The job of the miner is still one of the most dangerous in the world, in December several serious incidents took place in China and the Ukraine that caused the death of hundreds of workers.

These are only two amongst the most dramatic cases of recent times, death in a mine is still an everyday fact all around the world. In South Africa, where the mining sector is still very important, there have been almost 200 victims over the last year and has led to the first mobilisation of miners to press for an adequate level of security. The latest slaughter of Chinese coalminers happened in the province of Yunnan and caused 18 deaths and 43 “missing” which can be added to 2.163 dead workers in 1.320 “incidents” in he first seven months of the Chinese year. The mortality rate of the Chinese coal workers is the highest in the world and is directly proportional to the growing energy needs of Chinese industry. The government has issued various regulations to improve the levels of security, but these have been so far to be totally ineffective and represent yet another confirmation of the interests of capital and those of the workers are ever more irreconcilable.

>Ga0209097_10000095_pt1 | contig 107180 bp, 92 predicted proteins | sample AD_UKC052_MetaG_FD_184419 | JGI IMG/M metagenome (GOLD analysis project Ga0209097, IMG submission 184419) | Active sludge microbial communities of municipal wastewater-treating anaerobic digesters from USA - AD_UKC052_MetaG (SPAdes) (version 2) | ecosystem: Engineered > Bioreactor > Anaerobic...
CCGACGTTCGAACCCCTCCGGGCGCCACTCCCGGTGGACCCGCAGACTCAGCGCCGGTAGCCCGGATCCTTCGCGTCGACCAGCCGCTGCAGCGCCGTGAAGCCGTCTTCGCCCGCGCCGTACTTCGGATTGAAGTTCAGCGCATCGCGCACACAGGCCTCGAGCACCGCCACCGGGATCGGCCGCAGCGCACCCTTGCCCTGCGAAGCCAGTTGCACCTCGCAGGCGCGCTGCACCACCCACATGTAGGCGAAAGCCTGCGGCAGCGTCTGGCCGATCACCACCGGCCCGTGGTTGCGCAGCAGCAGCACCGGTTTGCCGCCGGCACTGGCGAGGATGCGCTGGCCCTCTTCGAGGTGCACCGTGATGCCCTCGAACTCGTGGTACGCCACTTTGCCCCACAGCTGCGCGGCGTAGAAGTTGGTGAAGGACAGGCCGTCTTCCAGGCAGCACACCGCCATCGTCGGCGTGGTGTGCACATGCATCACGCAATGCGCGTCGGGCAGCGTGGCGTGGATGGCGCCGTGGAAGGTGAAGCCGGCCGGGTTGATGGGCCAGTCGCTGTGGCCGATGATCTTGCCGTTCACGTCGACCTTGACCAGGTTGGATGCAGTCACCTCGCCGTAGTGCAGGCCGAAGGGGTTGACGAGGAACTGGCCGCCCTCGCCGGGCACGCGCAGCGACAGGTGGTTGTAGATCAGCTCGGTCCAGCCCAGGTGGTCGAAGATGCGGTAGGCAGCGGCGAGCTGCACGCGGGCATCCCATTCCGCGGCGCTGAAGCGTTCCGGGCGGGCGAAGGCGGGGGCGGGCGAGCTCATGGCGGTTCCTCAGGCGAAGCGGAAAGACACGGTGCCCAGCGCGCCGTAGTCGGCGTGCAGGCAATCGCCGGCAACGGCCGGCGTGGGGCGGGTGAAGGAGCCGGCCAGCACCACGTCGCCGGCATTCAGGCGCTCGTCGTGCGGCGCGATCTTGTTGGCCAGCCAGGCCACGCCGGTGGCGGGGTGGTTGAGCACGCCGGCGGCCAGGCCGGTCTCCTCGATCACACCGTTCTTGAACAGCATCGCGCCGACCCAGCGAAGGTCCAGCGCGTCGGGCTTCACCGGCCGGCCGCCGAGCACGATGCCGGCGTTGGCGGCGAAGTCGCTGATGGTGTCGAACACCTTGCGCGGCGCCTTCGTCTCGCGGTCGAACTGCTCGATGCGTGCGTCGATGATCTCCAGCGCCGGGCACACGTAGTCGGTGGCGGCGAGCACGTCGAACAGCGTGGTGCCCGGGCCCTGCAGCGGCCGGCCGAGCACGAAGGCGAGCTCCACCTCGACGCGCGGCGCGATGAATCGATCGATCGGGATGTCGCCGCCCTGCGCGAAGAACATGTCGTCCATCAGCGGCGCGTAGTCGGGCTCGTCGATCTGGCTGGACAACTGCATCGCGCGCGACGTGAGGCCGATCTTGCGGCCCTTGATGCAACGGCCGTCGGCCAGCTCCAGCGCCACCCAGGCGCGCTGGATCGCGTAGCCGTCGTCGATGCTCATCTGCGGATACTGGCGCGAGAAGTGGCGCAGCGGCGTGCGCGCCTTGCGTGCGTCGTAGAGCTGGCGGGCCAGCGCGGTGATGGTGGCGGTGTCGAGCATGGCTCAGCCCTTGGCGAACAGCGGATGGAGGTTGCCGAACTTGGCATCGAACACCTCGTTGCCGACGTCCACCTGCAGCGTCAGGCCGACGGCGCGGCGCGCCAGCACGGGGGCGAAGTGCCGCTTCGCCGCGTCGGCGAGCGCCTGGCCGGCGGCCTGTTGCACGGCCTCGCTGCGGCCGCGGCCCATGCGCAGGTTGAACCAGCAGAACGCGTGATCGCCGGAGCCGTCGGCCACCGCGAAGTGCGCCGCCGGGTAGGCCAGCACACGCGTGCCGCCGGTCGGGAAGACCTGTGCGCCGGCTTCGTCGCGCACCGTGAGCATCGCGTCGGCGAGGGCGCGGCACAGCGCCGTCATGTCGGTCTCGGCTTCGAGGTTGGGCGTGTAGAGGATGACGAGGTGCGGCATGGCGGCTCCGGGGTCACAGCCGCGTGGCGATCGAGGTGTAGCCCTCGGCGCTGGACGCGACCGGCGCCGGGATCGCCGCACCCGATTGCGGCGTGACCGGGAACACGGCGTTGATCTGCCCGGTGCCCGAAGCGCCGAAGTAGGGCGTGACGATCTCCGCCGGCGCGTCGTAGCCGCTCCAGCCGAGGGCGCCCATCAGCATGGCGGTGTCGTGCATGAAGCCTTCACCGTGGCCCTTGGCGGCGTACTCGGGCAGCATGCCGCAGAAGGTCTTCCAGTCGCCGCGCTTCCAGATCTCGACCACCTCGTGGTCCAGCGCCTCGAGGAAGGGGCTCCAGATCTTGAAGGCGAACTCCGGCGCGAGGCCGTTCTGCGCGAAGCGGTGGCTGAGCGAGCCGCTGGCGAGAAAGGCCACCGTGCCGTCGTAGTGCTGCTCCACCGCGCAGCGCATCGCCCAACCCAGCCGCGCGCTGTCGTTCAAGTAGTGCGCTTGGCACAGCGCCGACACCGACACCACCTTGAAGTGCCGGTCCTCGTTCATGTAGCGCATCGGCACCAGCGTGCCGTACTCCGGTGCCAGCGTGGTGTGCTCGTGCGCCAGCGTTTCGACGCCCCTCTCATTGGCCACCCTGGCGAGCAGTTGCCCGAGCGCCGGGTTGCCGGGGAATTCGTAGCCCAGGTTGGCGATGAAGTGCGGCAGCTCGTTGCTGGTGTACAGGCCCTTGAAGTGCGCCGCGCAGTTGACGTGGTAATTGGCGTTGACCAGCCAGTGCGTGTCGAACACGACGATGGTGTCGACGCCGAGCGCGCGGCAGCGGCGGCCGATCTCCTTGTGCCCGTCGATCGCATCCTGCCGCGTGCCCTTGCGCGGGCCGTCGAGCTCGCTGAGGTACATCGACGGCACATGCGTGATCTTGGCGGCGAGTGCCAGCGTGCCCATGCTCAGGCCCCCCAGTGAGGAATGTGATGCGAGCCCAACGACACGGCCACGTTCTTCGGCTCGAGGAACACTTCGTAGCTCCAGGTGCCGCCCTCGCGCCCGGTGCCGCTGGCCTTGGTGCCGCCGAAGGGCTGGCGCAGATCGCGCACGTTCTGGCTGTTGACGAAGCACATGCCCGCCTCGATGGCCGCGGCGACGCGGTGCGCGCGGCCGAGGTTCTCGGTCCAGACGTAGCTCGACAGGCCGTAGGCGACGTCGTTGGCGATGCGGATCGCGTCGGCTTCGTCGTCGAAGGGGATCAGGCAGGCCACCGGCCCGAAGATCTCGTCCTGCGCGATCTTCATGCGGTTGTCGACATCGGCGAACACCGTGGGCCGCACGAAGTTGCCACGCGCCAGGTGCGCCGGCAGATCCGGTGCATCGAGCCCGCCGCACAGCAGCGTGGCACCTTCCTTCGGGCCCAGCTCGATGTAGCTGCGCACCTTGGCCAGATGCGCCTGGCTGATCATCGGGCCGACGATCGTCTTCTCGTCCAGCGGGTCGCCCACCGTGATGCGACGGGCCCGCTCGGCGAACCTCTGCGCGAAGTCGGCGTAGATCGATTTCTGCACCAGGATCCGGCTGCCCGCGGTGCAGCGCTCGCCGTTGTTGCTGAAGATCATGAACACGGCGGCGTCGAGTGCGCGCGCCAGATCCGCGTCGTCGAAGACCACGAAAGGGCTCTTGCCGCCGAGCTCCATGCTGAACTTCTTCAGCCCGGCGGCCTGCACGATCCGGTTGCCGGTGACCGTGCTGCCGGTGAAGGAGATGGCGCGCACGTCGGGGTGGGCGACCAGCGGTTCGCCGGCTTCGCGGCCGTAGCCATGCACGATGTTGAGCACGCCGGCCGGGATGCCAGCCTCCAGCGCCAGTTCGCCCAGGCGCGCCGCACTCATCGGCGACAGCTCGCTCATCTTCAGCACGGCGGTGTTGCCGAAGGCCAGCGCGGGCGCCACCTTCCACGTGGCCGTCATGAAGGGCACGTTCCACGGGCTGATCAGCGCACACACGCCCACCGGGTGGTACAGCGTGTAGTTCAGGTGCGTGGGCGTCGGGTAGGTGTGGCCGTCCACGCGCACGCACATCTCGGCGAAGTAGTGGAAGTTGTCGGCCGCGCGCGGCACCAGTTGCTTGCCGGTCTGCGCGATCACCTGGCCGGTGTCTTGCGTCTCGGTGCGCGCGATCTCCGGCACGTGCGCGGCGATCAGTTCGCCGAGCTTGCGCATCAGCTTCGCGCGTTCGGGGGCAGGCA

In the Ukraine, repeated gas explosions in the Zasyadko coal mine, one of the largest in the Donbass, led, last November, to 101 deaths and another 5 at the beginning of December. Those incidents are all the more serious if we consider that the plant in question ought to be one of the most modern, secure plants in the Ukraine. Prime Minister Yanukovich, always supported by the economic groups that manage the Zasyadko mine has rejected the proposal of complete closure of the plant because it would be too dangerous for the national steel industry. In that situation the only way to keep workers at the mine is by offering salaries much higher than the average so the risk of losing one’s life or suffering serious injury is set against money, and that is made possible by the very high unemployment rate and poverty in the Ukraine.

In South Africa, last October, 3.200 workers trapped in a gold mine in Elandsrand were saved after a tough struggle, however the incident shed light on the negligence and lack of maintenance. 180 victims that year, 200 last year due to slips, cave-ins gas leaks, mini-earthquakes. Less than the 533 registered in 1995, but still too many for the National Union of Mineworkers (Num) which declared, in December, a strike for safety, the first in its history. (Solidarity, the “white” union, did not join in).

It represents a first timid reaction to an unsustainable situation, however, if the workers do not beyond mere Union logic, they will find it hard to improve their conditions of life. As far as Capital is concerned, safety is just another cost to be kept to the minimum in order to face today’s situation of crisis, the consequences, deadly as they may be, are not considered.